1 Sister Blendina was playing solitaire. I didn't know it at the time and I was wearing Dogsbody, so I swivel up to the counter with my brights on and smile a hot "cash-my-check-big-daddy-you-never-know" at the cashier. He reaches for me and I get ready to scratch his palm with my thumbnail as I hand him the check. Then there's something between his hand and Dogsbody mine and his fingers are wrapping around a brown plastic knob on a metal box and twisting-the volume comes on full. The timing is all mixed up and everything is happening much too fast all around me. The manager comes running up and examines the check and pinches old Dogsbody's arm and makes phone calls and asks my real name and address and all the time with his best Kresge's five-and-dime leer and waving toward the door as a crisp blue uniform comes two-timing through it. I stand musing in the midst of the lost Missouri slow and try to answer (the truth about my name and something else for my address—I live at 319 Liberty Street, Independence Mo.) to the uniform's eyes. It hits me too late that the rules for a straightforward-gaze-into-another's-eyes are radically altered when the other's-eyes are dangling on a chain on either side of his fly.   Seven miles away and twelve stories up Sister Blendina turns up a black ace and the eyes begin to move and grow. At that point I try to slip out of Dogsbody the back way but it's a close fit and they're too fast for me. The uniform takes one long fast step that puts him behind me. That gives the eyes time to become metal rings opened wide and moving in quickly each one closing with a hard click around one of my thighs an inch below the crotch. My stomach drops and would fall but it catches on my crotch and is saved (familiar fast elevator sensation like when Mama calls your name in that voice that means she's going to make you lie down and spread your legs to make certain your new daddy hasn't been diddling four-year-old you while she shopped). I clench my legs, and the heat fuses the two rings together where they touch between my legs. I'm instantly crippled-able to walk but not fast and all from the knee. Unable to escape from Dogsbody with the rear exit blocked. The gambit is a success but the uniform whips his fly open to make sure. The laser gun inside snaps up on a powerful spring mechanism. The uniform tightens his butt muscles and throws his pelvis forward. He bumps and grinds behind me-each movement activating the laser. The light pulses spray over me with a one-in-three red Kresge neon tracer for accuracy. I can feel Dogsbody sinking down over me in a puddle and the Kresge air is blowing in through the holes onto bare me. By the time he stops Dogsbody is limp. He tucks the gun back between his legs (tenderly 'cause it's hot) and zips up. Meanwhile I'm whispering frantically to Dogsbody trying to reactivate her: "Puberty!" (her Christian name) "Puberty." In my urgency I even summon up the old Moon incantation:   Abra Cadabra Peanut butter sam Pickle in the middle Catch me if you can!   When done properly this chant builds from a séance whisper to a derisive howl and never fails to rouse Dogsbody. I can't give it the full whammy in front of the uniform so when it doesn't work I just have to go on without her help. The uniform gives me a shove toward the door and I just have time to pooch out tits where they would be if Dogsbody were on the job before we're moving. He puts his lover arm-like around me except where my shoulder is twisted to just before breaking. So we walk out the door—me hobbling along with the thigh-links working and Dogsbody just tatters flipping around me in the breeze.   Truck-truck-trucka-truck-whoosh! Out of the red Christmas Kresge's into the diffuse Muzak of the carillon bells in the square. We find a fat November Independence swarming.   Lots of lovers fucka-trucking down the street just like us. Lot of pinching and nuzzling and fondling going on. I kind of wrap D.B. remnants around me closer and snuggle up to the uniform so as not to be conspicuous. He bends down and nibbles at my ear and says "If you try to run I'll shoot you dead." I can feel his groin gun nudging me in the butt with every step and I know he's telling the truth. I smile up at him all cozy but I catch him chewing a bloody chunk of my earlobe and look away embarrassed.   The courthouse sits in the middle of the square. On the courthouse lawn is a merry-go-round. I see it just as we tum the corner and start poking out of Dogsbody in big patches. "Wow! Do I love merry-go-rounds!"   The uniform shows me his teeth and the volume goes up again. We're almost up to the crowd and Strauss waltzes are whipping in and out of the bells. Long lines of little boys and girls-each pulling a parent coil around the merry-go-round and the two little booths in front of it. They have to pass the booths to get to the horses. All the little boys are dragging Mommies, the little girls are dragging Daddies.   In front of the booth marked BOYS are three six-year-olds firing bows and arrows at their Mommies who are perched on benches inside with their legs spread wide. They each have four chances to get an arrow to the point where the legs begin from fifteen child paces. Daddies are sitting in the other booth while their little girls throw hoops over their wienies. If they don't make it in four tries they can't ride the merry-go-round so the Mommies spread their legs wider and wider and the Daddies sweat to rub up a good one.   A little blond girl begins to cry because her Daddy was so soft that the hoops slipped off. He blushes and tries to bribe the barker to let her on the horses anyway but he just gets a show of teeth.   Oh my! the merry-go-round! Forty horses with fierce white eyes and lips pulled back—tails and manes lifted by the wind that blew through the carver's fingers.   Riveted between each pair of carved rear legs a hard pink plastic wienie-eternally erect-bored in the ancient wood high up under each tail-a hole-deep and thickly lined with plastic sponge. Below each wienie a platform fixed to the floor-behind each hole a small seat hung from the ceiling.   But that's all me poking through—Dogsbody would point out that: As we approach the merry-go-round is stopped—waiting for a new load—the Strauss waltzes are still playing, the horses are still leaping but frozen in place. Between the time when my right foot leaves the ground in walking and comes down short because of the thigh-links a thousand incarnations pass in which the only movement is the merry-go-round keeper walking around each horse and jiggling the platforms and seats and spraying some liquid from a pressure can first into the hole and then over the wienie. When he is finished he opens the gate to a crowd of children. They all rush in screaming and laughing to pick the size they want. There are ten sizes of wienie on the horses—varying in width and thickness—the holes are smallest in diameter on the horses with the biggest wienies. Two little girls start to fight over which one will get the last horse of the biggest size. They pull each other's ponytails and kick and finally roll on the :8oor biting and scratching and screaming. Meanwhile a boy of about three comes up to the horse—feels of its wienie—pulls his short elastic-topped trousers down and lies down on the platform on his belly. All the little boys except this one are now perched in the seats behind the tails with their pants down. All the little girls except these two are now lying on their backs on the platforms with their skirts up. All the children have their feet braced in stirrups.   The merry-go-round is arranged so that even at the limits of the horse's travels up and down it never is not touching both the children. The merry-go-round keeper twists a button and it begins to move. Slow at first and then faster. The children are fixed in place on their seats and platforms and the horses plunge up and down and the whole moves around gaining speed in a circle. The two little girls are still fighting on the floor between two of the plunging horses and each time the merry-go-round comes around I catch and lose sight of them in an instant. With each revolution the waltz music goes up a decibel until all the other sounds are washed away. The parents standing on the ground are all nodding and showing their teeth and the children on the horses are holding very still but moving their lips and showing their teeth. I look up at the uniform for though we are not walking his groin gun is bumping my buttocks in time with the music. He is nodding and showing his teeth but when he sees me looking he stops and shoves me forward giving my shoulder a jerk and digging his thumb into my neck.   We move away from the merry-go-round quickly but just as we reach the street he stops and looks back smiling. Just then the music halts abruptly and all the other sounds in the square sweep back. Over them hangs a scream already seconds old. About-face-double-time-in-and-out-through-the-crowd-we've-just-left-back-to-the-merry-go-round-uniform-panting-and-Dogsbody-jouncing-on-my-shoulders-like-chain-mail-;oh-shriek-a-giggle-crane-a-neck-such-a-crowd-hmmm! And in the middle you-and-I old incapacitated Dogsbody so very with this bright young uniform splurging through to the center—the merry-go-round and who knows what Sister Blendina is up to?   And just off the center of the center—which is to say on the floor of the merry-go-round between the now stopped once moving horses—a boy. Or once a boy. Lying on his back, eyes closed—little trousers down around his knees-little buttocks flattened bare upon the floor-blood running from his groin. The uniform knows but he says:   "What happened?" and is deluged by answers:   "The horse behind his—the flaring nostrils—he reached—his thumb caught in the nostrils—oooh!—my poor darling—it ain't the company's fault! we give 'em all instructions—one horse went up and the other went down—you see, sir, he's so short—only five years old—stretched! a broken thumb—and he wasn't circumcised, I promised his grandfather never to—severed penis, cauterization indicated."   Because the chain on his waist was too short the uniform could not crouch down without making us both fall so he bent from the waist to pick the boy up—clump over his shoulder—-balanced with one hand. "Where ya takin him—shouldnya call an ambulance?—do you think he'll be all right?"   "Sure he'll be all right folks, now don't you worry. I'm taking him over to the academy. He's ours now. They'll fit him out with a laser police special and whip him into one of Mizoorah' s finest. Why fifteen years from now he'll be strutting around proud as you please and mighty glad all this happened."   All the smiles and nods and murmuring that goes on is left behind as we march off—me carrying Dogsbody and the uniform carrying the boy. We cross the street and walk up the steps of a large gray building. The boy's stump is dripping blood on my shoulders so I ask "What place is this?"   The uniform points to the roman caps above the door:   INDEPENDENCE JAIL   While I'm reading it Dogsbody slumps down even worse and her face slips around on mine so I can't see or hear or even breathe. While I'm pushing the face back into place we move along and some things happen that I can't be sure of. By the time I can see again, we're standing in front of a counter with people behind it. The boy has disappeared and the uniform is telling me to take off my watch and glasses and hand over my purse. I do these things slowly leaving the glasses until last because I'm watching one of the women behind the counter. She's sitting at a typewriter moving her hands very quickly. I can see she has a Dogsbody too-Mizoorah style-but in fine working order. She's looking at me and it must show badly that mine is out of commission because she doesn't look the usual hatred of meeting another Dogsbody—just disgust.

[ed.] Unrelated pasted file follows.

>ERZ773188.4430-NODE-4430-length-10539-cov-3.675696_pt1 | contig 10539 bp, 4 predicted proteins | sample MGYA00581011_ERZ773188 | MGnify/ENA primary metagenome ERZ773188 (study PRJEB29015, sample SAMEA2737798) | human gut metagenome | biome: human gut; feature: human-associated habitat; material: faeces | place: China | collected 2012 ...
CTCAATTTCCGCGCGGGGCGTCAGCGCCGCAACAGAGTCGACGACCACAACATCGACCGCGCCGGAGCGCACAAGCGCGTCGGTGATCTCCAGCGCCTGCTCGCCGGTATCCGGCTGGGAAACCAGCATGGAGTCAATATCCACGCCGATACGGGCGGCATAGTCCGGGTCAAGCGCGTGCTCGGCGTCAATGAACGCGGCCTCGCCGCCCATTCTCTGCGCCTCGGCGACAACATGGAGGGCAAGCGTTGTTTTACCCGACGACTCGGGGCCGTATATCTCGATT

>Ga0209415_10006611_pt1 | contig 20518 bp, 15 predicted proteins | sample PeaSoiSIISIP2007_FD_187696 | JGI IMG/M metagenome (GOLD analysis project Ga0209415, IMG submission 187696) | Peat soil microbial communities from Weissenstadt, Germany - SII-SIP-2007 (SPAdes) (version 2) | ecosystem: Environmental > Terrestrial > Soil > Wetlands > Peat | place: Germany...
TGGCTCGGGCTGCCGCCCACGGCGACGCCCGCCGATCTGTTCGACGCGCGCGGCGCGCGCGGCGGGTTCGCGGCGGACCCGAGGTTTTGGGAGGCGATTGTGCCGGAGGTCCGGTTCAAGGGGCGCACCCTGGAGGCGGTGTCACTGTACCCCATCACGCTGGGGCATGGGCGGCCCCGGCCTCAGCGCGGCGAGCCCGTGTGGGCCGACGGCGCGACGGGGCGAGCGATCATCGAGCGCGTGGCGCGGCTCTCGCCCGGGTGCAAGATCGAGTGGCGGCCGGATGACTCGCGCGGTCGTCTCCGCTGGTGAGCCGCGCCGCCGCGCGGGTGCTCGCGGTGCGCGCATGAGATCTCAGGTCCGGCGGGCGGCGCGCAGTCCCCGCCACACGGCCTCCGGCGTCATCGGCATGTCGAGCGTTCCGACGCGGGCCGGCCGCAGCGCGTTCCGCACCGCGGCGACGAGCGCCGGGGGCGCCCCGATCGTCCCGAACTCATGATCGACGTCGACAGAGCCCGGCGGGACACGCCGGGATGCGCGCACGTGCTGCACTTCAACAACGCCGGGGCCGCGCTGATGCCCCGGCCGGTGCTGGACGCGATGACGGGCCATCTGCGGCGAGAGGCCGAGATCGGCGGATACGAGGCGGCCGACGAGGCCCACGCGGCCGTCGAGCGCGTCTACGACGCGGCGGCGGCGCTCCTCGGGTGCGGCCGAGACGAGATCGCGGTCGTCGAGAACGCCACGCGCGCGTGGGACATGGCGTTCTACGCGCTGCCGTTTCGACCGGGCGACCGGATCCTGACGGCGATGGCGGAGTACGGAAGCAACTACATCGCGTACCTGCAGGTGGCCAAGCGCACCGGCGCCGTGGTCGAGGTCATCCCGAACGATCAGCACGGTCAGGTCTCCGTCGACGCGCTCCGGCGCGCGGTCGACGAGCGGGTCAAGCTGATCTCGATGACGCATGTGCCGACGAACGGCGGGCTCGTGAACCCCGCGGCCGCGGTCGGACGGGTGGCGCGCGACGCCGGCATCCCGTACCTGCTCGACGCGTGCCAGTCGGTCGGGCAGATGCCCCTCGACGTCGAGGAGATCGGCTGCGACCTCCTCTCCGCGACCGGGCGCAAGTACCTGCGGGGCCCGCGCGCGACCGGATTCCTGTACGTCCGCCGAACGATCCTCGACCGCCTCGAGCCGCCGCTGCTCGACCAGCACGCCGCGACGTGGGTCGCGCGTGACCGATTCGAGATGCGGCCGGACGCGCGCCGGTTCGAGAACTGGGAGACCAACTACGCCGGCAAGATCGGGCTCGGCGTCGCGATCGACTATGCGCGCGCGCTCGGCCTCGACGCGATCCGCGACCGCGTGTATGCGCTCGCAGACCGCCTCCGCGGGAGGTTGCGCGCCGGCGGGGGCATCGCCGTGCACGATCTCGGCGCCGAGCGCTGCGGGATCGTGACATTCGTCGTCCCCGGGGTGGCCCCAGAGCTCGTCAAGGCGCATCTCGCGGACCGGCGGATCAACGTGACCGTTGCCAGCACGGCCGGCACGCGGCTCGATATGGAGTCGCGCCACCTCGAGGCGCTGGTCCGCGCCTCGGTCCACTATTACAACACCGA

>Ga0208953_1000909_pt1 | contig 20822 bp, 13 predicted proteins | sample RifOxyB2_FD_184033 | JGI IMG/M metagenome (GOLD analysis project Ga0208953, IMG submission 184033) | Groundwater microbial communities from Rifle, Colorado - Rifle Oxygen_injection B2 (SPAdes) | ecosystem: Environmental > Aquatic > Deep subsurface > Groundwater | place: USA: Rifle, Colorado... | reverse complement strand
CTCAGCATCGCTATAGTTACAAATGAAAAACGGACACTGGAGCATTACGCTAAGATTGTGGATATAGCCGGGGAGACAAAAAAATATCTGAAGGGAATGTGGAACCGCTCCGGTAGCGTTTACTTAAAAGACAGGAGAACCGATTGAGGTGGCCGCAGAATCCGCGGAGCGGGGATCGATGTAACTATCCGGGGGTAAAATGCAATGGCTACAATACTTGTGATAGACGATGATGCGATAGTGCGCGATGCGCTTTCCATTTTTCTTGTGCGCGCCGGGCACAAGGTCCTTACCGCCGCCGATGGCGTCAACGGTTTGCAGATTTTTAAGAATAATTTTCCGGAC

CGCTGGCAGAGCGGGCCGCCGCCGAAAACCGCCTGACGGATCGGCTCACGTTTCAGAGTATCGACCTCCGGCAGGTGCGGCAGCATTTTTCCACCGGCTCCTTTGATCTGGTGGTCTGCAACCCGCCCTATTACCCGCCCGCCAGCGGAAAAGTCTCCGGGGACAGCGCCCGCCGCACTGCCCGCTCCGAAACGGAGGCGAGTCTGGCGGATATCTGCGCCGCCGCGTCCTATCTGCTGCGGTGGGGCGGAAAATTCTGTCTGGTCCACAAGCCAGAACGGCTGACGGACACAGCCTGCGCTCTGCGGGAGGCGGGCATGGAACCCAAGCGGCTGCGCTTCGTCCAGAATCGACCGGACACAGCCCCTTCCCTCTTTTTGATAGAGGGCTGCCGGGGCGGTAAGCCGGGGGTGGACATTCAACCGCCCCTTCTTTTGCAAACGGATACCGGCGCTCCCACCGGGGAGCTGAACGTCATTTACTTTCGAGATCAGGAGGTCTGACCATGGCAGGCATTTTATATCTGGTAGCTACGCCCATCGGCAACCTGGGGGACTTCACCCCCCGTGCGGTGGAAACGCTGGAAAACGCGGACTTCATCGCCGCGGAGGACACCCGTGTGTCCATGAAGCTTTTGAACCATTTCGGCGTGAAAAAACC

Editorial Reviews

“Katherine Dunn [is] a practitioner of the highest form of writing there is: literature of the imagination.” —Chicago Sun Times

“One knows the prison is real. . . . The language floods the mind.” —The New York Times